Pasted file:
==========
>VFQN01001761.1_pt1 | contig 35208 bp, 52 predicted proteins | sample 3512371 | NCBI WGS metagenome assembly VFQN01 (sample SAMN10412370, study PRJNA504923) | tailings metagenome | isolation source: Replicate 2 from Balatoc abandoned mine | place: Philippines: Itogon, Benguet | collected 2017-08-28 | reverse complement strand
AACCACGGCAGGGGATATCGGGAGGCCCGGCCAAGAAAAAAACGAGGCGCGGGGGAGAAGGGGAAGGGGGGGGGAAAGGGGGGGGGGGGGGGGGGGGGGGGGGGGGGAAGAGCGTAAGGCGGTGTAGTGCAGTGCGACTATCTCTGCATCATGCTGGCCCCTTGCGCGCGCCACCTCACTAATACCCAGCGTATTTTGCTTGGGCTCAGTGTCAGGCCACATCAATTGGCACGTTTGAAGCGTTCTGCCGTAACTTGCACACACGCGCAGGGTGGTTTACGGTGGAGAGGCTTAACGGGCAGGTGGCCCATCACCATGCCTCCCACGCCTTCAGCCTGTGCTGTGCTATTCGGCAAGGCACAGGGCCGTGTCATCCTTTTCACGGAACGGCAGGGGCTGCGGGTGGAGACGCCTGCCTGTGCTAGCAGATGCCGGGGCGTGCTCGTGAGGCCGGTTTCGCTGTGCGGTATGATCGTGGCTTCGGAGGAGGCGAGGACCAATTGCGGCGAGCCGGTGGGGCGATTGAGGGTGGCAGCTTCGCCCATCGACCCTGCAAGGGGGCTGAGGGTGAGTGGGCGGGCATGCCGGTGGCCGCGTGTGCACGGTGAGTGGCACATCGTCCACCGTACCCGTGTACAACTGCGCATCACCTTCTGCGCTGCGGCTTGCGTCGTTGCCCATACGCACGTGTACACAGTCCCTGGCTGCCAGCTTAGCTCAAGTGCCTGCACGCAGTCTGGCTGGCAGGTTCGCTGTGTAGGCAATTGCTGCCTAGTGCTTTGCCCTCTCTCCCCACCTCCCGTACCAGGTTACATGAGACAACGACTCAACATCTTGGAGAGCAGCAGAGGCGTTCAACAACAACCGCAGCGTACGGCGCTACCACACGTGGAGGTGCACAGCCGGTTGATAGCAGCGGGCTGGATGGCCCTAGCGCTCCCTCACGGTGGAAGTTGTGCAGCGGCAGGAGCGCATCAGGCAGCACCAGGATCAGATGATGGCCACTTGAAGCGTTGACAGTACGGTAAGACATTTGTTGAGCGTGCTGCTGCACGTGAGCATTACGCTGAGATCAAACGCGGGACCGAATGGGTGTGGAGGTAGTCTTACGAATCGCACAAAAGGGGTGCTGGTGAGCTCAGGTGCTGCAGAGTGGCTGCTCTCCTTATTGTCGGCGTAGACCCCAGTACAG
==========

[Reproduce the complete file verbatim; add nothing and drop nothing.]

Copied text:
>VFQN01001761.1_pt1 | contig 35208 bp, 52 predicted proteins | sample 3512371 | NCBI WGS metagenome assembly VFQN01 (sample SAMN10412370, study PRJNA504923) | tailings metagenome | isolation source: Replicate 2 from Balatoc abandoned mine | place: Philippines: Itogon, Benguet | collected 2017-08-28 | reverse complement strand
AACCACGGCAGGGGATATCGGGAGGCCCGGCCAAGAAAAAAACGAGGCGCGGGGGAGAAGGGGAAGGGGGGGGGAAAGGGGGGGGGGGGGGGGGGGGGGGGGGGGGGAAGAGCGTAAGGCGGTGTAGTGCAGTGCGACTATCTCTGCATCATGCTGGCCCCTTGCGCGCGCCACCTCACTAATACCCAGCGTATTTTGCTTGGGCTCAGTGTCAGGCCACATCAATTGGCACGTTTGAAGCGTTCTGCCGTAACTTGCACACACGCGCAGGGTGGTTTACGGTGGAGAGGCTTAACGGGCAGGTGGCCCATCACCATGCCTCCCACGCCTTCAGCCTGTGCTGTGCTATTCGGCAAGGCACAGGGCCGTGTCATCCTTTTCACGGAACGGCAGGGGCTGCGGGTGGAGACGCCTGCCTGTGCTAGCAGATGCCGGGGCGTGCTCGTGAGGCCGGTTTCGCTGTGCGGTATGATCGTGGCTTCGGAGGAGGCGAGGACCAATTGCGGCGAGCCGGTGGGGCGATTGAGGGTGGCAGCTTCGCCCATCGACCCTGCAAGGGGGCTGAGGGTGAGTGGGCGGGCATGCCGGTGGCCGCGTGTGCACGGTGAGTGGCACATCGTCCACCGTACCCGTGTACAACTGCGCATCACCTTCTGCGCTGCGGCTTGCGTCGTTGCCCATACGCACGTGTACACAGTCCCTGGCTGCCAGCTTAGCTCAAGTGCCTGCACGCAGTCTGGCTGGCAGGTTCGCTGTGTAGGCAATTGCTGCCTAGTGCTTTGCCCTCTCTCCCCACCTCCCGTACCAGGTTACATGAGACAACGACTCAACATCTTGGAGAGCAGCAGAGGCGTTCAACAACAACCGCAGCGTACGGCGCTACCACACGTGGAGGTGCACAGCCGGTTGATAGCAGCGGGCTGGATGGCCCTAGCGCTCCCTCACGGTGGAAGTTGTGCAGCGGCAGGAGCGCATCAGGCAGCACCAGGATCAGATGATGGCCACTTGAAGCGTTGACAGTACGGTAAGACATTTGTTGAGCGTGCTGCTGCACGTGAGCATTACGCTGAGATCAAACGCGGGACCGAATGGGTGTGGAGGTAGTCTTACGAATCGCACAAAAGGGGTGCTGGTGAGCTCAGGTGCTGCAGAGTGGCTGCTCTCCTTATTGTCGGCGTAGACCCCAGTACAG